On the Use of Medical Records for Characterizing Brain Lesions
Blake, Margaret Lehman, Baumgaertner, Annette, Journal of Medical Speech - Language Pathology
In studies of neurogenic communication disorders, medical records commonly are used to characterize brain lesions, to make decisions regarding participant inclusion, and to draw general conclusions regarding brain-behavior relationships. The validity of using existing medical records has not been directly evaluated. The purpose of this article is to draw attention to the potential problems with relying exclusively on medical records to characterize neurological lesions. Examples from a study of language in adults with right hemisphere brain damage are used to highlight discrepancies between imaging reports taken from existing medical records and structural images obtained at the time of the study. The discussion of factors that may contribute to discrepancies between the imaging reports includes the scanning method and protocol used, interrater reliability for reading neuroradiologic images, the effect of time, and neurological changes associated with normal aging.
The search for the nature of brain-behavior relationships has been ongoing for nearly two centuries but is still an active search. The description of these relationships can be as broad as comparing right versus left hemisphere functions or as specific as isolating a region of a particular gyrus responsible for specific language functions. The advent of widely used imaging technology has both enhanced our ability to pinpoint such relationships and spawned new questions and problems.
Studies of neurogenic communication disorders frequently rely on reports from participants' medical records to identify site and/or size of lesion. Decisions regarding participant inclusion and group classification are made on the basis of these reports, along with conclusions regarding brain-behavior relationships. In typical studies of neurogenic language disorders, the screening process for potential participants involves a review of medical records. Participants included in a study are those whose medical records provide evidence of a lesion in the hemisphere, lobe, or structure of interest. Many times this information is from a computed tomography (CT) or magnetic resonance imaging (MRI) scan that was obtained within a few hours or days postonset of stroke. In some cases the radiology imaging report is not available, and information is obtained from a neurologist's summary of the CT/MRI scan(s). Some studies include participants who exhibit physical or behavioral signs of unilateral stroke (e.g., hemiparesis) even in the presence of a negative brain scan. Participants may be classified as having anterior versus posterior lesions (in relation to the central sulcus) based on the initial CT/MRI reports. In combination with behavioral data obtained from experimental language tasks or diagnostic tools, conclusions about localization of function may be made from those classifications.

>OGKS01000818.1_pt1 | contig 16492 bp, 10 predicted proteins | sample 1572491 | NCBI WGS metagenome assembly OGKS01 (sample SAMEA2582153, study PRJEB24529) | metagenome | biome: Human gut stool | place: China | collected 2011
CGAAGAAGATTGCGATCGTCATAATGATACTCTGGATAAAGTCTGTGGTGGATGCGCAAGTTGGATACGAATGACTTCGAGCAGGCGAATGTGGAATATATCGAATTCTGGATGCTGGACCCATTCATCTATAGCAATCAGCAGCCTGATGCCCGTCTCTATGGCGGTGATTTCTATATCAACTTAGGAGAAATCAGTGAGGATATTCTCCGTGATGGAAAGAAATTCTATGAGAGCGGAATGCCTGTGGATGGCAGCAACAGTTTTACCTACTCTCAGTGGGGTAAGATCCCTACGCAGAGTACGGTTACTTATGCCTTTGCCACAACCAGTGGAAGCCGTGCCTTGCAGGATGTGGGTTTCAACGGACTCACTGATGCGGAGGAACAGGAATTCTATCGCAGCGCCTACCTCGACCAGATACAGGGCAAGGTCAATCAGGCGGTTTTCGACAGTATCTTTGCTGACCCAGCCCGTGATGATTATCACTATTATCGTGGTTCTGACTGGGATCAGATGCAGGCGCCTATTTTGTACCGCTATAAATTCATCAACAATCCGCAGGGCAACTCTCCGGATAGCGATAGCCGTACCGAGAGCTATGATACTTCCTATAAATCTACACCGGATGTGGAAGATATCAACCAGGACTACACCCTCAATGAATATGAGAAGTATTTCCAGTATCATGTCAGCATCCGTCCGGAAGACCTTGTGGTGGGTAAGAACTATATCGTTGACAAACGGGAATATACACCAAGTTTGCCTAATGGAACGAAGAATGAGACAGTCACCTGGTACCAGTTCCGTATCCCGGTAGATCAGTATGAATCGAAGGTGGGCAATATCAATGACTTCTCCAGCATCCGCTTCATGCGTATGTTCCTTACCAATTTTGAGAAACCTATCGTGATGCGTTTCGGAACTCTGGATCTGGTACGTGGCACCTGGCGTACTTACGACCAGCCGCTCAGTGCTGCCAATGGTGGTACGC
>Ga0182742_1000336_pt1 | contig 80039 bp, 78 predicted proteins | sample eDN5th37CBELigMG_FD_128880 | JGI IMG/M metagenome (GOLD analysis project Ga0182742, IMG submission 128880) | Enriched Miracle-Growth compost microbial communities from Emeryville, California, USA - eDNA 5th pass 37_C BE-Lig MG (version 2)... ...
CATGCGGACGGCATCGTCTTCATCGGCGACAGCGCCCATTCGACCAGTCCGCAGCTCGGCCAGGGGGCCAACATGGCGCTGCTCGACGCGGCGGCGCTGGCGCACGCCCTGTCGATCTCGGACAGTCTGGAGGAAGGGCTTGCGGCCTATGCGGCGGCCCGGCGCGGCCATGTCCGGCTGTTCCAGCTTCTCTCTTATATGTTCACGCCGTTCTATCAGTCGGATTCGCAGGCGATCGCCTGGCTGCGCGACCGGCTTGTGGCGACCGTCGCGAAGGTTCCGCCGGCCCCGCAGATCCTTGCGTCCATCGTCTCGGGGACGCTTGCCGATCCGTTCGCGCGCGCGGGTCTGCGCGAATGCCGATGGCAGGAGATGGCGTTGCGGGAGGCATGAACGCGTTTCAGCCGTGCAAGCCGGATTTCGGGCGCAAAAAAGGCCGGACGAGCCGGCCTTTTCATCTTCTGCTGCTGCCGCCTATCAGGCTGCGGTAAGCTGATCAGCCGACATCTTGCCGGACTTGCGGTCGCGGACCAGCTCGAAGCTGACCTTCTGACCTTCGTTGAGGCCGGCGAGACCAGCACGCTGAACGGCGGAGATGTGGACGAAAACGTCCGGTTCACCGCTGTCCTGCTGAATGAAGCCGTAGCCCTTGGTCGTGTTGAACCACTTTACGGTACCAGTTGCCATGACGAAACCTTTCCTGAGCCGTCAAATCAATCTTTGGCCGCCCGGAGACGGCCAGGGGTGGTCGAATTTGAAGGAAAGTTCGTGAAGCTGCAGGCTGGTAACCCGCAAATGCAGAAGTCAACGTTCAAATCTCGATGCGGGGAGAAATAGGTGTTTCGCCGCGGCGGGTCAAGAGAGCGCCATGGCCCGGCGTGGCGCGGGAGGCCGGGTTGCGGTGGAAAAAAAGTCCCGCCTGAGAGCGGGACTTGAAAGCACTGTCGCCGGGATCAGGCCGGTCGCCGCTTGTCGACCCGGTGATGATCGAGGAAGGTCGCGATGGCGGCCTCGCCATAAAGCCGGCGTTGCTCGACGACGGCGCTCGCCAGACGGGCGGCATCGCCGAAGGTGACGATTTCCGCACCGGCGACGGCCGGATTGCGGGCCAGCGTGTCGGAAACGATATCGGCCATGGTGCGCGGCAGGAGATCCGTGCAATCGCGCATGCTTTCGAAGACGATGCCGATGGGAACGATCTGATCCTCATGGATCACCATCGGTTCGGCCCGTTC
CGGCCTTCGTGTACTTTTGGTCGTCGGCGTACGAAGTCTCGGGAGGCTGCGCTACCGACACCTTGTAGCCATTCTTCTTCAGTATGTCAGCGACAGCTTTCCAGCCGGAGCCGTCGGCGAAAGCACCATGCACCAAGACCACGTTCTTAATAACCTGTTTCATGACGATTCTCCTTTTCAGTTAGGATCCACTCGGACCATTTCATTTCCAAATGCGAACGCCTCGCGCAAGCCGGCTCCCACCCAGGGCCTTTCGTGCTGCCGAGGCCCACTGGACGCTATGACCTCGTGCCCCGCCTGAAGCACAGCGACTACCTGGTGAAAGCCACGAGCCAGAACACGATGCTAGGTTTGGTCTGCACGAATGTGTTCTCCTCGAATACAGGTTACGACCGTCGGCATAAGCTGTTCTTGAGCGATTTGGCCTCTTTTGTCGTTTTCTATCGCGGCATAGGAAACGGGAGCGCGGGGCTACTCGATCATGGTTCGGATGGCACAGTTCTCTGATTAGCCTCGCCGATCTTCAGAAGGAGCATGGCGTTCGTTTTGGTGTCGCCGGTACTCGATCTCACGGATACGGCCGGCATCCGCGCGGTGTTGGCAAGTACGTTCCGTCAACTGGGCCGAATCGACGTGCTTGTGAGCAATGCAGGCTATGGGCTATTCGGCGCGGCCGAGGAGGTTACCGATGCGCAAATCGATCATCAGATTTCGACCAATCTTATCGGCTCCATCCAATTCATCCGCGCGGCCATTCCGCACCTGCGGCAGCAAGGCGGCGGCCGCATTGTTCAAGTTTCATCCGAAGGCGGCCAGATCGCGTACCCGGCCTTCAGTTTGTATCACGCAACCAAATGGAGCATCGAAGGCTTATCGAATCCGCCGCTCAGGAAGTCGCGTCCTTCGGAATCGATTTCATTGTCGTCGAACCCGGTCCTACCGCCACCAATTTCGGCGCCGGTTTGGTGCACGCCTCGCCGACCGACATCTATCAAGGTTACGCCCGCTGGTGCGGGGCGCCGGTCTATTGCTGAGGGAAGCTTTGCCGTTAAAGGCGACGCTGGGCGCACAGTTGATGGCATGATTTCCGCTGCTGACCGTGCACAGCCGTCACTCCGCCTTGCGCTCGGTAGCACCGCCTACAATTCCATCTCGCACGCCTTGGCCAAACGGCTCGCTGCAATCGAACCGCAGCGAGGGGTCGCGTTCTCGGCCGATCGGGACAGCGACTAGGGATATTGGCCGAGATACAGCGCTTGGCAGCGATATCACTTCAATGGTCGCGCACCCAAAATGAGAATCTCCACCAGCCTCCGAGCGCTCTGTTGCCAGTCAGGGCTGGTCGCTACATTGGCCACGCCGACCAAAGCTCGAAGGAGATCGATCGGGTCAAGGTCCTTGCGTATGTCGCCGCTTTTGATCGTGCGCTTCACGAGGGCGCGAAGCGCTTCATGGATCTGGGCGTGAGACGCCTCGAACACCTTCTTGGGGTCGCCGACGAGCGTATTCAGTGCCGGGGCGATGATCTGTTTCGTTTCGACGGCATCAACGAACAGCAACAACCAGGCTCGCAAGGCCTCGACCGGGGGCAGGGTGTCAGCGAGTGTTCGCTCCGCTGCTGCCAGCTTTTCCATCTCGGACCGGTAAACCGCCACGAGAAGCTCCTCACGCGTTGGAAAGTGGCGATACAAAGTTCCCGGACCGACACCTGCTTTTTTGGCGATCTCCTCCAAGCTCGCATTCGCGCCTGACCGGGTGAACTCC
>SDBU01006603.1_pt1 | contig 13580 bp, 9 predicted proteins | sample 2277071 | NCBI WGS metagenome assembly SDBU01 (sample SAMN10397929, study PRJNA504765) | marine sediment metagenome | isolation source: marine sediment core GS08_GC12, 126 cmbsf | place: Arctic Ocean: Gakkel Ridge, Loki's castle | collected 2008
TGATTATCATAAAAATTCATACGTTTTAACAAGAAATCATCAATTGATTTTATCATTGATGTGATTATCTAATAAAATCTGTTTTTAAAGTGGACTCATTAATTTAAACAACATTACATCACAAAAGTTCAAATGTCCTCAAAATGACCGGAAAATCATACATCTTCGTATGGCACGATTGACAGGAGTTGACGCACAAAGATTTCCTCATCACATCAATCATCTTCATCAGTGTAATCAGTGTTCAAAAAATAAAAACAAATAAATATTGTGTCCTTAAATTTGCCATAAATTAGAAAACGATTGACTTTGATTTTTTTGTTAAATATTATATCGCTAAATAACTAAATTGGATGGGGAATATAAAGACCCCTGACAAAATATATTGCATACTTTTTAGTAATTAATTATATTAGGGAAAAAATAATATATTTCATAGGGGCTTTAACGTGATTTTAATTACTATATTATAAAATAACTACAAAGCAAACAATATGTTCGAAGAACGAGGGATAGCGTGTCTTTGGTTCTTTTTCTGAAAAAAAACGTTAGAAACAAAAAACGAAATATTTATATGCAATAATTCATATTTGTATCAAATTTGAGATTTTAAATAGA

While use of medical records is common in the screening process, the validity of this practice has not been directly addressed. This article draws attention to the potential problems with relying exclusively on medical records to characterize neurological lesions and make assumptions about brain-behavior relationships. Examples are provided from a study of individuals with right hemisphere stroke.
Data for the current discussion were obtained from 12 participants who were recruited for a study of language disorders associated with right hemisphere brain damage. They were included in the study after a review of medical records for each person indicated lesion(s) restricted to the right hemisphere (reports were based on CT and/or structural MRI scans). All participants were at least 1 year postonset of stroke. As part of the research study, a structural MRI scan was completed. Comparisons between the imaging reports from medical records and the recent MRI (see Table 1) indicate more, or more extensive, lesions in each of the 12 participants. Based on the criteria for the original language study (lesions due to stroke restricted to the right hemisphere), 6 of these 12 individuals (Participants 2, 3, 4, 9, 10, & 11) were subsequently excluded. …